Description The North Atlantic Climate System Integrated Study (ACSIS) Atlantic Ocean medium resolution SST dataset is a 5-day field of Sea Surface Temperature (SST) on a ½ degree by ½ degree grid from 1950 to 2014 and covers the Atlantic Ocean. The dataset is based on in situ ship and buoy SST observations from the International Comprehensive Ocean-Atmosphere Data Set (ICOADS) Revision 3. Measurements which fail initial quality control checks are rejected and for each grid box where there is data a trimmed mean and sample standard deviation are calculated to produce super-observations. These are then expressed as anomalies from the 1981-2014 Climatology (mean, annual, semi-annual and tri-annual) from the European Space Agency (ESA) Climate Change Initiative (CCI) SST dataset (version 2.0) derived from satellite observations. The measurements are then interpolated using Kriging to infill gaps and estimate uncertainties. The spatial covariance used in the Kriging was derived from the CCI SST analysis residuals (CCI SST analysis minus the CCI SST climatology). After interpolation, bias corrections derived from the HadSST.4.0.0.0 dataset are applied. The dataset is available as annual CF complaint NetCDF files, with a total of 65 annual files available. Each file contains: the 5 day mean sea surface temperature; the corresponding climatological value, the sea surface temperature anomaly and the uncertainty in the sea surface temperature. The new dataset has been developed as part of the UK North Atlantic Climate System Integrated Study (ACSIS) for use in validation and comparison with regional climate models. Other potential uses include boundary forcing for regional reanalyses, monitoring and assessment of regional climate change and other studies requiring SST at a resolution higher than typical for the in situ products (i.e. < 1 month, < 1°) and spanning the satellite and pre-satellite era.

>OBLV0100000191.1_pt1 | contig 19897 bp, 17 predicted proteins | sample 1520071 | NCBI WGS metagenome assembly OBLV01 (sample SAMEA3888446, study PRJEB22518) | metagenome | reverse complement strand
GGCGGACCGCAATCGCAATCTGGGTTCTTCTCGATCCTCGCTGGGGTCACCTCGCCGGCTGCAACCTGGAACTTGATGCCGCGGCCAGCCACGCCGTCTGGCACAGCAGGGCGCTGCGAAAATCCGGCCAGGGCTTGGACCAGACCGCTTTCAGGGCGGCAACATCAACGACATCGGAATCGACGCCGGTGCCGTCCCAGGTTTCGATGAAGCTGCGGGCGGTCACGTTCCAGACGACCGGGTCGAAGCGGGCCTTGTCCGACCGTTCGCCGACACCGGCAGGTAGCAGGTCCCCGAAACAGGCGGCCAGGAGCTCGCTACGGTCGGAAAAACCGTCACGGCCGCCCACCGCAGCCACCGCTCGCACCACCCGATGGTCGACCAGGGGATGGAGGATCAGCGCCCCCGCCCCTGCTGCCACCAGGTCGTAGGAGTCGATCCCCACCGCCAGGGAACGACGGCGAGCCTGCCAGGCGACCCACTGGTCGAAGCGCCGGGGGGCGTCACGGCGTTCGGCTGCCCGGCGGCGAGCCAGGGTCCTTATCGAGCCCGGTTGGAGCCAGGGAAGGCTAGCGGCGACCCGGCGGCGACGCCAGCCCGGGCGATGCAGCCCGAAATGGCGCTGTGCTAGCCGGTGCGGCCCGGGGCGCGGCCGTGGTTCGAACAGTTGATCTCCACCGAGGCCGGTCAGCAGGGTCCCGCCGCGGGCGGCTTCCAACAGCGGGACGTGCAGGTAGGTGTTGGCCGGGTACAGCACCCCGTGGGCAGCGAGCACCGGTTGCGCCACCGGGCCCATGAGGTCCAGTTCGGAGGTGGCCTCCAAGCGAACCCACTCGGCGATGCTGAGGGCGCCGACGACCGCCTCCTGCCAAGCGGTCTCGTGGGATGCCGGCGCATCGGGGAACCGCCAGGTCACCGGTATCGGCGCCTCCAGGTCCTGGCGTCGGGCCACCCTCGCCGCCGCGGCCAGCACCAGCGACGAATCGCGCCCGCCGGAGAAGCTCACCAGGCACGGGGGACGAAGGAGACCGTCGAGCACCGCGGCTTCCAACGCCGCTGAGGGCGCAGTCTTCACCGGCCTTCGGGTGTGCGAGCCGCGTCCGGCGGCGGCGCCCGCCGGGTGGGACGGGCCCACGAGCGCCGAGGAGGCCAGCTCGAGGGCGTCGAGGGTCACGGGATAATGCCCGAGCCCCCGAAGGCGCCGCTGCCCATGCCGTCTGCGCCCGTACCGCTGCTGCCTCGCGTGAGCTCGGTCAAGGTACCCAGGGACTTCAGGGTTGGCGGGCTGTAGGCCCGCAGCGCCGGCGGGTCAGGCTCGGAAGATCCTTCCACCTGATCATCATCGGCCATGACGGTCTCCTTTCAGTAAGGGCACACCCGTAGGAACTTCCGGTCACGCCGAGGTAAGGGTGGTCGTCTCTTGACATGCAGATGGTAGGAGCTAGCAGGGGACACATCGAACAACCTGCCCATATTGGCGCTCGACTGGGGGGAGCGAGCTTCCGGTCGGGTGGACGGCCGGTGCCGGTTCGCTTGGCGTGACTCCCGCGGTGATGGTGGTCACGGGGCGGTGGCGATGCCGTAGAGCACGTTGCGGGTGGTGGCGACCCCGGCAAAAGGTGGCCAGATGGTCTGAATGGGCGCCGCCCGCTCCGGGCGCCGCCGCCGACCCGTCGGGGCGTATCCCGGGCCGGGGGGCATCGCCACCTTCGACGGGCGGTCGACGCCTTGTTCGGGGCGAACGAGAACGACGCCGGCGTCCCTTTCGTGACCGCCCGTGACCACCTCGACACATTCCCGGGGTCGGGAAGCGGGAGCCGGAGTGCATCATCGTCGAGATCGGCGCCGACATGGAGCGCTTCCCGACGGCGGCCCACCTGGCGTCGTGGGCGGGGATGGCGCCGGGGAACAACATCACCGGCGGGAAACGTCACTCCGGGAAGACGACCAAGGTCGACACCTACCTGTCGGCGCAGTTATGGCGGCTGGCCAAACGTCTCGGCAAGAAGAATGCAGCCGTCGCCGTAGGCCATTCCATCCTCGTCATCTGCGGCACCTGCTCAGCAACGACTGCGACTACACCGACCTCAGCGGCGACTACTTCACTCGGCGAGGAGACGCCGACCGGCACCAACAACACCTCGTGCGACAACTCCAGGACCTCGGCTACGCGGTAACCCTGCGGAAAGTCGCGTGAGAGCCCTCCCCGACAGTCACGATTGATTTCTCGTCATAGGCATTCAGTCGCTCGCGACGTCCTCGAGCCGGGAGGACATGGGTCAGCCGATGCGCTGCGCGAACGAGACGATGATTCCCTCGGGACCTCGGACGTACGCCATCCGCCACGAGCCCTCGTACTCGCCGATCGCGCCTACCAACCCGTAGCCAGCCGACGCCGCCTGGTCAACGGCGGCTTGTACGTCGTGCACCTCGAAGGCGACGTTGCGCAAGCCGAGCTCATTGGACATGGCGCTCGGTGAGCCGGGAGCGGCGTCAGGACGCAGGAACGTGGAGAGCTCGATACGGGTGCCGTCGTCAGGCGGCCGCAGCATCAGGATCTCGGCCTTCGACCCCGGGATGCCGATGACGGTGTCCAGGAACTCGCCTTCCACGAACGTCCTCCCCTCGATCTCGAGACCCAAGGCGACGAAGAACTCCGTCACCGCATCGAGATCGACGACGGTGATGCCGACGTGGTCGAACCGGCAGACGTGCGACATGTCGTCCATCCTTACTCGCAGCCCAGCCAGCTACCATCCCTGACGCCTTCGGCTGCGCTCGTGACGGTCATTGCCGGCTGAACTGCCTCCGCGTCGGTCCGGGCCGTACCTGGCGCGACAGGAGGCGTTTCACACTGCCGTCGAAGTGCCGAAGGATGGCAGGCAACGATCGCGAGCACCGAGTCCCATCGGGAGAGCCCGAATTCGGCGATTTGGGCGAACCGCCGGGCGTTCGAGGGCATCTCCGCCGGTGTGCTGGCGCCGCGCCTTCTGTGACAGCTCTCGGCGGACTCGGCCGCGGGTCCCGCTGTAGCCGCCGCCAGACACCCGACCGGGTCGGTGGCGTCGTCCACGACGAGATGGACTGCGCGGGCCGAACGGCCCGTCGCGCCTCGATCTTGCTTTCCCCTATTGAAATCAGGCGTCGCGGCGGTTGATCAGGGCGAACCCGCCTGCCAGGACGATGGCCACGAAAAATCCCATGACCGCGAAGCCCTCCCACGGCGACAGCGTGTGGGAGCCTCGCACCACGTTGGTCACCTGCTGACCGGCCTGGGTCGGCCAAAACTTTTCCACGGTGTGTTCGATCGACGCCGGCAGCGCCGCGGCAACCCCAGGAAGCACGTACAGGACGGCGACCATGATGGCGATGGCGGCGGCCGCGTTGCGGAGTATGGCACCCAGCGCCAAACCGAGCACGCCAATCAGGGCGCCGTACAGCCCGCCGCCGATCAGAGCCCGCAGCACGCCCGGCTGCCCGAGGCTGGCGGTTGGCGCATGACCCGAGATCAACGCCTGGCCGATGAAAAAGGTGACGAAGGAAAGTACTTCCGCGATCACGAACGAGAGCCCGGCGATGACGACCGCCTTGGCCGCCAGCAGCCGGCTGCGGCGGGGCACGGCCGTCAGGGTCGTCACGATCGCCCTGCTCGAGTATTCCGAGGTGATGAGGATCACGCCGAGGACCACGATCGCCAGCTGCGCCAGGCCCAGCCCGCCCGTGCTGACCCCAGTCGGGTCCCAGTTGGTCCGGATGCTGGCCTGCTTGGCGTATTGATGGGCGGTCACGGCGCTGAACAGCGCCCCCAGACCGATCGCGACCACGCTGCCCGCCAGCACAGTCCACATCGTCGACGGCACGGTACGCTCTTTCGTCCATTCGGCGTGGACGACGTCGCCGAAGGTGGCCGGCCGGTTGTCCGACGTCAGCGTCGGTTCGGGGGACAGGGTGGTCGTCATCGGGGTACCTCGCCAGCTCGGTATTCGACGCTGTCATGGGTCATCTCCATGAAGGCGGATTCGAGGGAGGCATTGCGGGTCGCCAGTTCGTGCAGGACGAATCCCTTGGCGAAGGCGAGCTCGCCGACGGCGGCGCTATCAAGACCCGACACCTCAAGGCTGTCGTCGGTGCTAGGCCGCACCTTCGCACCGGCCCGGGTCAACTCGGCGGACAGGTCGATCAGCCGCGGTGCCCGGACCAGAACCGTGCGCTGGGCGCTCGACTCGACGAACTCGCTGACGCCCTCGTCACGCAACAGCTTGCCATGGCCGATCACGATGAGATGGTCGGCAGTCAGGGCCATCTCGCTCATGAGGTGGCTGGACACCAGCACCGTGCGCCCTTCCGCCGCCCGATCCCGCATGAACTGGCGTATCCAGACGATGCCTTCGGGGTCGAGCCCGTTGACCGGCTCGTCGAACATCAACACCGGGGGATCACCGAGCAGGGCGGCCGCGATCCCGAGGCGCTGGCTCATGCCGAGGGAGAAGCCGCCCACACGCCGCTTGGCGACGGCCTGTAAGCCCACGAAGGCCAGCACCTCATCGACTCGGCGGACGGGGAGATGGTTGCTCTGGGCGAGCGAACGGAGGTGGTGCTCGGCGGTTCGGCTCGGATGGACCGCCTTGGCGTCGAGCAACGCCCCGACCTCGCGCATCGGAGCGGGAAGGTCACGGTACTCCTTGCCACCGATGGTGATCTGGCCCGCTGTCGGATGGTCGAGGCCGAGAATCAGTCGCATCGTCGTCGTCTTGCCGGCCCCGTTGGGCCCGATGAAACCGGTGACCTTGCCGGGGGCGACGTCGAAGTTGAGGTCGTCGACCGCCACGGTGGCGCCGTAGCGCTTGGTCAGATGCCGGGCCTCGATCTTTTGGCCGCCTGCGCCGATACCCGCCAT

Type Of Material Database/Collection of data